Benefits for South Africa (National, Provincial and Host City)
Benefits for your city (National, Provincial and Host City)
Benefits for your neighbourhood (National, Provincial and Host City)
Benefits for you (National, Provincial and Host City)
Conclusion (1) mega-sporting events as a “social unifier” highly questionable (especially in a developing country context). the “social capital” benefits are inevitably overstated. but careful planning and co-ordianted “legacy” plans may help sustain some form of social momentum. “sustainable” benefits beyond the economic need proper discussion and articulation. may exacerbate “haves and have nots” conundrum.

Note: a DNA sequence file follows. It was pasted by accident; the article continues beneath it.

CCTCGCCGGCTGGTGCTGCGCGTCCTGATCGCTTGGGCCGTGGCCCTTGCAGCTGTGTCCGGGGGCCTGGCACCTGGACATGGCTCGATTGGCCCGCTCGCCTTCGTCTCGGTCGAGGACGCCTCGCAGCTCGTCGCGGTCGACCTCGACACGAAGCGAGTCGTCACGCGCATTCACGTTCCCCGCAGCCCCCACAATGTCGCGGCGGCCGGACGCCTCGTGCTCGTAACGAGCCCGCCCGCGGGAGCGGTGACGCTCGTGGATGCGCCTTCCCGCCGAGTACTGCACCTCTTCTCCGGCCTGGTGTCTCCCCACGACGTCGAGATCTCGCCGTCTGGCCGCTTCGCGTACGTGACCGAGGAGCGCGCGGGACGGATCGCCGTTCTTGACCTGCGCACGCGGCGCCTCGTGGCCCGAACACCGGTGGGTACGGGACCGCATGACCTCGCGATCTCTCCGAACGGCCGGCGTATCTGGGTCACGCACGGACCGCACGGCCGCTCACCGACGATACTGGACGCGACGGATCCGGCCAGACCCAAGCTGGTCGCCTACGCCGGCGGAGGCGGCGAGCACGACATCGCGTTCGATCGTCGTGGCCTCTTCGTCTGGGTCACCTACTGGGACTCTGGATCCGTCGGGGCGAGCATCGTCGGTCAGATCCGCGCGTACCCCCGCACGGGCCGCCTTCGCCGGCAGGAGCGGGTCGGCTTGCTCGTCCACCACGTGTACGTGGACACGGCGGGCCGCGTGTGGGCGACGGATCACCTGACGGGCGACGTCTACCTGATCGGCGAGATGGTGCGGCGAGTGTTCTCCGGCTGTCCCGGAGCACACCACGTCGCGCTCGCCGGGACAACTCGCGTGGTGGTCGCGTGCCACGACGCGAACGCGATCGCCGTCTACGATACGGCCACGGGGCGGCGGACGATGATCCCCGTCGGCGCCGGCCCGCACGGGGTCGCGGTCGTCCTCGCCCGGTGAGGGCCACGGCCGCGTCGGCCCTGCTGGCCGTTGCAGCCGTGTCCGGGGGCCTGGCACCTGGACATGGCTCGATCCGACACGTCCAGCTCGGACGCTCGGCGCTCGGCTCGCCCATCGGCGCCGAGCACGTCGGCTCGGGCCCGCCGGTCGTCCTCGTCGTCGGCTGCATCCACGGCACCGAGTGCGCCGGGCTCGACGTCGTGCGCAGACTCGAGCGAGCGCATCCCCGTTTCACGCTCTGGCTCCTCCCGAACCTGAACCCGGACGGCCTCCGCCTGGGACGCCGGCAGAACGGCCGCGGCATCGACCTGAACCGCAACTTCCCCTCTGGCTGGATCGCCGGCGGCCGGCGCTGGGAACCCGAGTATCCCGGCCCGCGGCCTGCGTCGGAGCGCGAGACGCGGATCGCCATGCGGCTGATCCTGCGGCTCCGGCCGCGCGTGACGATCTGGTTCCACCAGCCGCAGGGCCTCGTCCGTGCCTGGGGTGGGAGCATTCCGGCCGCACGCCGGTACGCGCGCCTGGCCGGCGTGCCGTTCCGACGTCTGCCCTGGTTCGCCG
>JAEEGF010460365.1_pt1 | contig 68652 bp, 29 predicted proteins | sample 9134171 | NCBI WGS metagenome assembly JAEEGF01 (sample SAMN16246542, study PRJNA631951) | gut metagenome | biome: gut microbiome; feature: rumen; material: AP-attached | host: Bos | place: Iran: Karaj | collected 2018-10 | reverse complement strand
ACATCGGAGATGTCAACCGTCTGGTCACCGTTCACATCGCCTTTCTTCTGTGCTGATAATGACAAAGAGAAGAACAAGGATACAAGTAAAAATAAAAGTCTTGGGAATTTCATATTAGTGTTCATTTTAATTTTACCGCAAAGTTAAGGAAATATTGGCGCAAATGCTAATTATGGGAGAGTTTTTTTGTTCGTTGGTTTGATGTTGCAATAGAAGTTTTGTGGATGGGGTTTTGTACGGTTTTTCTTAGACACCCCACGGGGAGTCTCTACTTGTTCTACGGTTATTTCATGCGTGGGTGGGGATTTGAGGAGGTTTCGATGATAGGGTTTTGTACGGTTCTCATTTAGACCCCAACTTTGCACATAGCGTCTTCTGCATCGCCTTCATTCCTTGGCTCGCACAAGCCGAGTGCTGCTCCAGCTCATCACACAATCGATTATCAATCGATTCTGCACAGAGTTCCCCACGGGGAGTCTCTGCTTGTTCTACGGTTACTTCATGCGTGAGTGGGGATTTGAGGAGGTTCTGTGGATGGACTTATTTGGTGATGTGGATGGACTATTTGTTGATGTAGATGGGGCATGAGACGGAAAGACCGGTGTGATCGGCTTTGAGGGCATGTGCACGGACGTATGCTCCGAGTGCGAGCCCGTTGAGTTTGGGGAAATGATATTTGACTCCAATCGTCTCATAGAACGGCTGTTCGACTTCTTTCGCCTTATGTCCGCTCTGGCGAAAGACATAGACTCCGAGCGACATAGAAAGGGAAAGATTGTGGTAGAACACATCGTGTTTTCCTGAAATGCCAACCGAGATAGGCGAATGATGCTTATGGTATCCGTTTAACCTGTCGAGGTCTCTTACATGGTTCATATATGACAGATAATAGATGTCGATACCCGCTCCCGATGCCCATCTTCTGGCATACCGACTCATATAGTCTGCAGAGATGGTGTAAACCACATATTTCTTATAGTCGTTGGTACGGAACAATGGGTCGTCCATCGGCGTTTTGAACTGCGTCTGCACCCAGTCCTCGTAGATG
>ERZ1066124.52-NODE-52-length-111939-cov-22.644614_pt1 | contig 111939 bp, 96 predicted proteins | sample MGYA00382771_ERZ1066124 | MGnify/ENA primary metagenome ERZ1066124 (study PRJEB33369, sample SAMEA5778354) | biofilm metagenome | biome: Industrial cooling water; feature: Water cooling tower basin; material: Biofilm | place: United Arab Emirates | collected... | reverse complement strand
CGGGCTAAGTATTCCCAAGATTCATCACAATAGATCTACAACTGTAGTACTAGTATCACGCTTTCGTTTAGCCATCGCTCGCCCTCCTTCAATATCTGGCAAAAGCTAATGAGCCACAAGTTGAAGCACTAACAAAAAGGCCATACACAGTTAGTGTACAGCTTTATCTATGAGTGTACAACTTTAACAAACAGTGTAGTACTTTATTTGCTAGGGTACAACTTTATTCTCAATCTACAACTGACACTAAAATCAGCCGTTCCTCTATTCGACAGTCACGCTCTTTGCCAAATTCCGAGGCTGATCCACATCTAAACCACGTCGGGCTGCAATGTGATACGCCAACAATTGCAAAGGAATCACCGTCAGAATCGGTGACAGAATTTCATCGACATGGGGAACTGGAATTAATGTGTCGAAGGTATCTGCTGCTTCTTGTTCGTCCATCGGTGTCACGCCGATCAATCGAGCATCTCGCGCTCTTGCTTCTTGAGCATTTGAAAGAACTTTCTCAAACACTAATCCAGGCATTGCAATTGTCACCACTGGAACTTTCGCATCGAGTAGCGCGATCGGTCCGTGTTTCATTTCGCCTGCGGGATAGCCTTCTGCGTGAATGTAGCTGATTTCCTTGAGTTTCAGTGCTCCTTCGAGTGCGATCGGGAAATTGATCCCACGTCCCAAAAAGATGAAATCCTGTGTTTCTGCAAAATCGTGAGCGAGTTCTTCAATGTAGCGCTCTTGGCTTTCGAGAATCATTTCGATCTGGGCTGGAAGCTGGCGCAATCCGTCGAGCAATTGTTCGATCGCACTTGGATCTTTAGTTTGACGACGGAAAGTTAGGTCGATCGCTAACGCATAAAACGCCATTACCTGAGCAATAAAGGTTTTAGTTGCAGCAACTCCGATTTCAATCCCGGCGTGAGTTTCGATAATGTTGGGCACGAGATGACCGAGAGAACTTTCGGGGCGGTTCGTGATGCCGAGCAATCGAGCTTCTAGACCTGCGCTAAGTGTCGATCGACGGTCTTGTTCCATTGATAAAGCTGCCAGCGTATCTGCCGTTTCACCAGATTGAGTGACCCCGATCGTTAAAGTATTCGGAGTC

Conclusion (2) In South Africa ongoing legacy of apartheid. dynamism of post-apartheid society has paradoxically introduced new challenges: high levels of rural to urban migration burgeoning informal settlements changes in household structure high levels of unemployment increasing levels of poverty income inequality gap is now The World’s highest a divided and fractured society (“rainbow” nation a contrived metaphor) mega sporting events – often an ill-considered idea that impairs and distorts a country’s economic growth path. disastrous if (in a developing world context) mega-sporting events were to become a central component of economic policy.